• The city recently installed two baseball diamonds on the green in Quentin Park that was used for many different activities, they are nice fields, but I have not seen much ball being played there, and the cyclone fencing is not really attractive to look at all year long. I could be off on how much those fields get used as I don't get over there much these days. I believe that the fields were partly outside funded. The tennis and basketball courts there are in pretty good shape. I think gardens at Frances Park are also funded by a garden club and a memorial fund so perhaps it does not take a larger amount from city parks funds as it might. I guess the lack of kids in the parks may be because parents don't let their children go out to the park and play on their own anymore. I could start going to the park on my own at age six there were always neighbors looking out for the kids in the park, maybe it was bit young, I think you could be arrested if you let your six-year-old go to the park alone today!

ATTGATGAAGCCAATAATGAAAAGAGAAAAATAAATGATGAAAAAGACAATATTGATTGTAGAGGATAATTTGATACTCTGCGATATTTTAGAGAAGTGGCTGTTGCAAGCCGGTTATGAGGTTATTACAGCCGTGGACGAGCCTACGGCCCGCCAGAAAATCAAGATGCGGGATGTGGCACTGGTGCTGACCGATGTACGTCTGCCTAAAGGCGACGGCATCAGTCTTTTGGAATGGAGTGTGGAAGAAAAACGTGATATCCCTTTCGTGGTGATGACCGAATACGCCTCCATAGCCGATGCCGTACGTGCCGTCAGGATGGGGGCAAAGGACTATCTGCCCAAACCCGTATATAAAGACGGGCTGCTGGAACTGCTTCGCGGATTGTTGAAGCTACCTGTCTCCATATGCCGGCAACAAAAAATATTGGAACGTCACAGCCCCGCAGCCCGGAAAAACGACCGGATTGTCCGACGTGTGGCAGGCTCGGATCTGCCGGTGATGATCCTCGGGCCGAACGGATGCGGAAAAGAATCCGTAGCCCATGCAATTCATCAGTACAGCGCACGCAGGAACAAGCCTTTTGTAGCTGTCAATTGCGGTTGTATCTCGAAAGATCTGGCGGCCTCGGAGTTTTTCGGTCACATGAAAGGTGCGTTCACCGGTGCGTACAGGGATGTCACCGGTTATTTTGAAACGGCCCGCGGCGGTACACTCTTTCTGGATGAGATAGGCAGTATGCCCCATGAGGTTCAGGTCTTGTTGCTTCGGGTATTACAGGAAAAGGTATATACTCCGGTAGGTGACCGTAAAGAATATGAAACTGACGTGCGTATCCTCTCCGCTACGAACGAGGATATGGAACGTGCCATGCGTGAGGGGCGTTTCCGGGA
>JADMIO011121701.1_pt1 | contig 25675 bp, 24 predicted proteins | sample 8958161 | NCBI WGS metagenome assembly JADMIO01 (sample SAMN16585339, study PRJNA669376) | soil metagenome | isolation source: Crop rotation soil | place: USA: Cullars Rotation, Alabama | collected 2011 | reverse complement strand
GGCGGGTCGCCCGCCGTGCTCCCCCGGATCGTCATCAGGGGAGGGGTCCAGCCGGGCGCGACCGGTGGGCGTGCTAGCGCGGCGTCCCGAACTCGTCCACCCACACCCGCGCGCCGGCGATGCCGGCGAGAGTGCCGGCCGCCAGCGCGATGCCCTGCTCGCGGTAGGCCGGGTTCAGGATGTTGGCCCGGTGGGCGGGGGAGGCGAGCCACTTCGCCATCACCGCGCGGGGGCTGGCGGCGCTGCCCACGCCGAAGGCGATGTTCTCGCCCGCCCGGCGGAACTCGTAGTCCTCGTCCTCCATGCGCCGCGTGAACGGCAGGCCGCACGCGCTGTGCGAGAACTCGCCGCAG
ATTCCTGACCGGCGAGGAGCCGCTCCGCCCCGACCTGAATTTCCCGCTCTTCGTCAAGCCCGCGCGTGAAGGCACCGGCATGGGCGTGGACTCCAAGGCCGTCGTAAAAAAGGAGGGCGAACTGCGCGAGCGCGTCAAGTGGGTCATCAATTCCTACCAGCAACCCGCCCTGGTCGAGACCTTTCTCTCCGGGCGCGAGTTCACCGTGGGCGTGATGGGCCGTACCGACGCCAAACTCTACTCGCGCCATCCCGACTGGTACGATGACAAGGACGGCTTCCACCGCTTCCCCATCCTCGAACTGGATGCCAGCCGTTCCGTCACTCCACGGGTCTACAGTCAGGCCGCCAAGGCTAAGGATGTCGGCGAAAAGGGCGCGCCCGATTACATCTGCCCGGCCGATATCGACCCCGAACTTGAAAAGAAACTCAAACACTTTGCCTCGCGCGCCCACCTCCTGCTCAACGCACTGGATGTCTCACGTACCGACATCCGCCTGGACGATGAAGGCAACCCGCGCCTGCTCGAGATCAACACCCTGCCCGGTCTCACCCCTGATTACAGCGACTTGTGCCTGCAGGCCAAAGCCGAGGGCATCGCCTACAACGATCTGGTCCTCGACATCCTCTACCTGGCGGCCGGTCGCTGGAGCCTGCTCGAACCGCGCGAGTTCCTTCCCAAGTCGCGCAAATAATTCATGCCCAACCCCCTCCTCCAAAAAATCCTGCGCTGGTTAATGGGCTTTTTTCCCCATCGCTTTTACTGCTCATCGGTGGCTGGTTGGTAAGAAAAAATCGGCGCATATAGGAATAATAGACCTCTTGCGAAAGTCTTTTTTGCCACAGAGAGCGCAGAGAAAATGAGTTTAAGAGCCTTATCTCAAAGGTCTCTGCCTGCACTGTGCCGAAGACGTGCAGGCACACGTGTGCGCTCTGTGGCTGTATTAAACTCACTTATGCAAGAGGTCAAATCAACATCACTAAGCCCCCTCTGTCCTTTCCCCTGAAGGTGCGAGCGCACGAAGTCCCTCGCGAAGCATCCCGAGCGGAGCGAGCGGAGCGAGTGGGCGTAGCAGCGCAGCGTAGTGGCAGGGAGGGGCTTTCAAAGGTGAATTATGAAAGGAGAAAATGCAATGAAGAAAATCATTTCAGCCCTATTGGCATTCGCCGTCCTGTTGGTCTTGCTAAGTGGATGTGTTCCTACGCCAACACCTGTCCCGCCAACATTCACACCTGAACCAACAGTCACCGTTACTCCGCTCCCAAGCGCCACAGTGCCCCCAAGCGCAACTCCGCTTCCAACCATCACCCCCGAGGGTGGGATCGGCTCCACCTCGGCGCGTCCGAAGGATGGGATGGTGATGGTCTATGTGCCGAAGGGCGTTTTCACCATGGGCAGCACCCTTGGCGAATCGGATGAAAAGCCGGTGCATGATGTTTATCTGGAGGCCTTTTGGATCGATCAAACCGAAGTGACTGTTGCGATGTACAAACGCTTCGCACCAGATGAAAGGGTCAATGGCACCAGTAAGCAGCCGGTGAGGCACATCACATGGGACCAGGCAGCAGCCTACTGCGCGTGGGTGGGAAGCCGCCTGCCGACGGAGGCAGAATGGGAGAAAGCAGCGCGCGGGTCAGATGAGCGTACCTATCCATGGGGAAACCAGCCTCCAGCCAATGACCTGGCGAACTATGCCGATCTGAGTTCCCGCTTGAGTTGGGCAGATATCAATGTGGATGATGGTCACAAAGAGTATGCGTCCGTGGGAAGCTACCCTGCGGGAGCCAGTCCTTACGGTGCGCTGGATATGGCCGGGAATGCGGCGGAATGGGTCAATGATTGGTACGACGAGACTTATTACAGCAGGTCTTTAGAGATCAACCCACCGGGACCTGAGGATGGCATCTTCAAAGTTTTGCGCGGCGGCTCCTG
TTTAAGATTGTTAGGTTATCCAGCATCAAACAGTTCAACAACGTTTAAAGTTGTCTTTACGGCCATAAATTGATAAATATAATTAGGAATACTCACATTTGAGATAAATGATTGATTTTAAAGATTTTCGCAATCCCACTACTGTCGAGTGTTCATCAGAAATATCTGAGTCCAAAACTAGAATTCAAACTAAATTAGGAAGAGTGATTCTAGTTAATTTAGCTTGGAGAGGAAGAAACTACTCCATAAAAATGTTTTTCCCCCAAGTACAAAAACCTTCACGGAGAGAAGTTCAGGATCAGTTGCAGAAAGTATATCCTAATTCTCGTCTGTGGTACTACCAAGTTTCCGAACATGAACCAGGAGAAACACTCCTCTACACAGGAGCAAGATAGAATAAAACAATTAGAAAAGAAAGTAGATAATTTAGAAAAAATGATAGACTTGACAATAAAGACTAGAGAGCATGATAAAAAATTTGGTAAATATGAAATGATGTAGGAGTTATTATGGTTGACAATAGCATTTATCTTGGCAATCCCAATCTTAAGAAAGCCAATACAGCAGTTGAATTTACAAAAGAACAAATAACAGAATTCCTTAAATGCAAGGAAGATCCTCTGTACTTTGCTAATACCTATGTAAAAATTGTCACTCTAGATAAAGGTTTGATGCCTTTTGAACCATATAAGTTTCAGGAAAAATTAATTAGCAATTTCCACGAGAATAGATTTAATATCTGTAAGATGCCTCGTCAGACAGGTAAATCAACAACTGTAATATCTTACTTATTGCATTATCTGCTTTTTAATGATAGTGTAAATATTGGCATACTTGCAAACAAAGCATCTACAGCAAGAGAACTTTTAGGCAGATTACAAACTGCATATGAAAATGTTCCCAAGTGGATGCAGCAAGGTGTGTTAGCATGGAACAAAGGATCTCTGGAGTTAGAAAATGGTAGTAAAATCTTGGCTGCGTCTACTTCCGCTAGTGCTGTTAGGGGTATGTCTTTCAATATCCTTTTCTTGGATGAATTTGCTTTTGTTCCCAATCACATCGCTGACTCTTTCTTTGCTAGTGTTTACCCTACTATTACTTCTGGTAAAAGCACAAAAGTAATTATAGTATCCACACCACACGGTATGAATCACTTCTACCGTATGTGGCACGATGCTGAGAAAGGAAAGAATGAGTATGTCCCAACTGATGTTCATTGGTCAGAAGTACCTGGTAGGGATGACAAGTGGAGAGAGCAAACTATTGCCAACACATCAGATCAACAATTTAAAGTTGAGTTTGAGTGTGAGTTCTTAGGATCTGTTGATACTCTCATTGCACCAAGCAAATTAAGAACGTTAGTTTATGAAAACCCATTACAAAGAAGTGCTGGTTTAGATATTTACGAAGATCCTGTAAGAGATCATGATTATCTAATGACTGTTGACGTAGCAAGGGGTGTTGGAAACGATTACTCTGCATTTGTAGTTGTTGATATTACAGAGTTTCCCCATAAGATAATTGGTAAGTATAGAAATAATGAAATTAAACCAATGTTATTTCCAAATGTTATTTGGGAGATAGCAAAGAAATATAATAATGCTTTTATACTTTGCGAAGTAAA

• It seems that maybe the parks really had gotten to their lowest point back during the recession before the new millage and that they've been improving slowly but surely since then. The skating rinks being shut down, pools in dire need of repairs, large portions of even parks like Washington allowed to go natural to reduce mowing costs, the Reutter fountain rarely working, trails going unpaved for far too long and boardwalks/bridges shut down for long periods before repairs... I remember those being things and most of those issues are now in some state of being addressed. Hopefully with this millage they can get caught up with all the long past due items then move on to doing more ambitious things over the coming years, and maybe with the population stabilizing and property values rising the general budget can bring back the higher levels of maintenance once seen.

    @Lymon89 I imagine gbdinlansing is right and that Frances Park is partially funded by some sort of non profit or endowment, I'm sure there's volunteers as well. Park-specific endowments and more volunteer work by residents is no doubt part of the solution to maintaining beautiful parks.

    @gbdinlansing Thankfully things seem to be beginning to shift back towards people allowing their kids to roam, I'm thankful that when I grew up I was allowed to go around by myself at a young age. I don't think it's healthy for kids to grow up constantly within sight of an authority figure.